Last month, Frasers Centerpoint Ltd (SGX: TQ5) announced a proposal to engage in a sale-and-leaseback-agreement for its Sofitel Sydney Wentworth Hotel with Frasers Hospitality Trust (SGX: ACV). Given that the deal’s between two-related parties and that Frasers Hospitality Trust’s the one that’s buying over the hotel (Frasers Centrepoint’s the manager, sponsor, and a part-owner of Frasers Hospitality Trust), it’s worth considering the deal from the perspective of the trust. Earlier today, slide decks related to the deal were released by both parties. According to the presentations, Frasers Centerpoint’s intention is to sell its 75-year leasehold interest in the hotel, along with…
Given that the deal’s between two-related parties and that Frasers Hospitality Trust’s the one that’s buying over the hotel (Frasers Centrepoint’s the manager, sponsor, and a part-owner of Frasers Hospitality Trust), it’s worth considering the deal from the perspective of the trust.
Earlier today, slide decks related to the deal were released by both parties. According to the presentations, Frasers Centerpoint’s intention is to sell its 75-year leasehold interest in the hotel, along with all the related furniture, furnishings, and equipment, to Frasers Hospitality Trust for A$224.0 million (around S$230 million).
The trust will then enter into a master lease agreement with Frasers Centrepoint for 20 years. The agreement has a fixed and variable rent-component to it (for clarity’s sake, Frasers Centrepoint will be the one paying rent to Frasers Hospitality Trust) and it also comes with an option to extend for a further 20 years.
Frasers Hospitality Trust’s plan to fund the acquisition involves the issue of new stapled securities of itself to be sold in a private placement.
From its presentation, the trust might be issuing up to 150 million new stapled securities to the ultimate controlling shareholder of both the trust and Frasers Centrepoint, TCC Group. After the placement, the free float of the trust is projected to increase from 453.8 million to 544.5 million. TCC Group is an investment vehicle controlled by Thai billionaire Charoen Sirivadhanabhakdi.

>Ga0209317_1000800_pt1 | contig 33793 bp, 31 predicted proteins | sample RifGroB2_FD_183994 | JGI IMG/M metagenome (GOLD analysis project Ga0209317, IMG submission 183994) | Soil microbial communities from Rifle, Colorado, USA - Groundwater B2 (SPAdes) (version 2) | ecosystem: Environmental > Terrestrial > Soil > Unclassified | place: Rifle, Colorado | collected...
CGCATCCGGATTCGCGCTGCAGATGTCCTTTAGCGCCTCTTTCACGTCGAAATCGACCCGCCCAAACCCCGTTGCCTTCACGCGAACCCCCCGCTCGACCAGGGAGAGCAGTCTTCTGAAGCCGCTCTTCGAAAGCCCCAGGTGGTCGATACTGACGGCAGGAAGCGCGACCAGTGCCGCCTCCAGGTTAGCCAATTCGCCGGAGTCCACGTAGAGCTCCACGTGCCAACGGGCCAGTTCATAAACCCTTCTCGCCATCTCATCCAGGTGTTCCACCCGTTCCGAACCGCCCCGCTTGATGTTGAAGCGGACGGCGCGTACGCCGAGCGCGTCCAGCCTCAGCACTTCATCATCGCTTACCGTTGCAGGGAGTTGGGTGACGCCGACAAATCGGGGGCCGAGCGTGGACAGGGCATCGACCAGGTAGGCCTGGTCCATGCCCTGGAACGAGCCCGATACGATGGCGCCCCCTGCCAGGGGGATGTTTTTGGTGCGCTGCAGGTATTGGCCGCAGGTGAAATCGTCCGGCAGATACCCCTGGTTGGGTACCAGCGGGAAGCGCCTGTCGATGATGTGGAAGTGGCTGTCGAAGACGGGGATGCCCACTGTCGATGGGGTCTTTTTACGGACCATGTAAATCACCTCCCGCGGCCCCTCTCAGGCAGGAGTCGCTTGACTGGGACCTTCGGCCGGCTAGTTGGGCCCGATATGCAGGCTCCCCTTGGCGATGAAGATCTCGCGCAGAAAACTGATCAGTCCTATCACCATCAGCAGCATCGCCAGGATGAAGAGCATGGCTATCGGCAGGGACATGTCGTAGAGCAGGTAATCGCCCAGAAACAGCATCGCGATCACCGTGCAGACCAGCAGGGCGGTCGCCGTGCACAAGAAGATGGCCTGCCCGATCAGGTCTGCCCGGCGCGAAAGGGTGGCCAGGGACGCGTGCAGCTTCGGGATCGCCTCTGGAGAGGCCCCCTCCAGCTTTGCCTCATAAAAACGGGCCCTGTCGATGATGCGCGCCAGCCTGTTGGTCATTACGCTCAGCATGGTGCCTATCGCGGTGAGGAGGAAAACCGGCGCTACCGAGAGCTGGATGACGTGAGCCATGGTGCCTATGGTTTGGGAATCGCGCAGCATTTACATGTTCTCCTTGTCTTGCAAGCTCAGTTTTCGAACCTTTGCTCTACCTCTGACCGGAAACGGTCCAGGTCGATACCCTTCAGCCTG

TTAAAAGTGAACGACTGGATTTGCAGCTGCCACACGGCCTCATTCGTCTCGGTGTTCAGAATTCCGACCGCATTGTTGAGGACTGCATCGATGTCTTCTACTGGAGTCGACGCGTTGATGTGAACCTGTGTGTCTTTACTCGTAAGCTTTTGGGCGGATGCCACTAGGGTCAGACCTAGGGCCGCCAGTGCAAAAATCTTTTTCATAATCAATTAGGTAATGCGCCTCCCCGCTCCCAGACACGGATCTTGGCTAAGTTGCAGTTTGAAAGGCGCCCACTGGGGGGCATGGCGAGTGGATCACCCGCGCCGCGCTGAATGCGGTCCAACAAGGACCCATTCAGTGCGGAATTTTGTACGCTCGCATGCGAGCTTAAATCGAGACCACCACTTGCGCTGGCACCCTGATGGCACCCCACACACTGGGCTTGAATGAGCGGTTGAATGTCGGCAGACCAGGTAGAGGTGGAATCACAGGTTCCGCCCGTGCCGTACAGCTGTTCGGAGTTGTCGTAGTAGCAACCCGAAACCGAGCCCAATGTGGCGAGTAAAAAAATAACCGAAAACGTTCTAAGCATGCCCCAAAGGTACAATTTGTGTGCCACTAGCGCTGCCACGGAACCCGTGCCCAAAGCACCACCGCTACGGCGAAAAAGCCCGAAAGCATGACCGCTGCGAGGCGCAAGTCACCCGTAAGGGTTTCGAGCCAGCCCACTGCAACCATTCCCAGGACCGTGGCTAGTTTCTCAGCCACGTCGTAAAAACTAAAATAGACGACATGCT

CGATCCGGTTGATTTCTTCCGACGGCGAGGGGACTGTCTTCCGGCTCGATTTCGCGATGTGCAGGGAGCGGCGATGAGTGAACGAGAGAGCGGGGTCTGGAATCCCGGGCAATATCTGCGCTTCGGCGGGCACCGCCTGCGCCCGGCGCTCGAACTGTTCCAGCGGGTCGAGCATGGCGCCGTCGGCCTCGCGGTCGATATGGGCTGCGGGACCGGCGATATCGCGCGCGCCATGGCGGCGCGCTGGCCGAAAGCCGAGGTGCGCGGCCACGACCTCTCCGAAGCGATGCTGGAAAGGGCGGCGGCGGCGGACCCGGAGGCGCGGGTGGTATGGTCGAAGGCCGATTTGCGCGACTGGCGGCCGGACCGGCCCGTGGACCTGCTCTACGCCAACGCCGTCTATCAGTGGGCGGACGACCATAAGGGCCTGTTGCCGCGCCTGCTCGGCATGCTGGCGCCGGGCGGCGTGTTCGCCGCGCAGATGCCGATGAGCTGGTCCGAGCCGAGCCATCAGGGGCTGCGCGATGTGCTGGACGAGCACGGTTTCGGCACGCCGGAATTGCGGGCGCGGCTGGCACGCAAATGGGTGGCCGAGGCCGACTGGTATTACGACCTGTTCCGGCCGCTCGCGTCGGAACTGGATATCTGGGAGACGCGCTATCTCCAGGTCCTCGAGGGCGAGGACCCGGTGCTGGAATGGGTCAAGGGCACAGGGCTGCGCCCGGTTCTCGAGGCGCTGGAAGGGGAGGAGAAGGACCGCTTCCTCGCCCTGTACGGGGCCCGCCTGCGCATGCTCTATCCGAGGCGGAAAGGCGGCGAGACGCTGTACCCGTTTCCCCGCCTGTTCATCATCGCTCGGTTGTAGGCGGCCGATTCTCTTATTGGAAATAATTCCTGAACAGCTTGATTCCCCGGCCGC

With respect to the Sofitel Sydney Wentworth Hotel deal, the main concern for minority owners of Frasers Hospitality Trust will be this: Is the deal dilutive or accretive for minority investors in terms of the trust’s distributions on a per stapled security basis?
Minority investors might want to rest easy with this acquisition. Frasers Hospitality Trust’s number-crunching revealed that its distributions per stapled security (DPS) for the fiscal year ended 30 September 2015 (FY2015) will increase from 6.158 Singapore cents to 6.163 cents on a pro-forma basis. Based on the trust’s current price of S$0.86, the pro-forma DPS translates to a yield of around 7.2%.
Given what we’ve seen, the deal seems to be beneficial for both Frasers Centrepoint and for Frasers Hospitality Trust. The company is able to sell off a non-core assets to help improve its balance sheet while the trust would be able to gain access to a property that can help grow its distributions for investors. Both parties should be quite happy with the deal as a result.
Frasers Hospitality Trust and Frasers Centrepoint had both held Extraordinary General Meetings (EGMs) earlier today to seek their respective investors’ approval in relation to the Sofitel Sydney Wentworth Hotel deal. We’d soon know if investors in both companies had given the greenlight for the sale-and-leaseback to go ahead.
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The information provided is for general information purposes only and is not intended to be personalised investment or financial advice. Motley Fool Singapore writer Stanley Lim owns shares in Frasers Centrepoint Limited.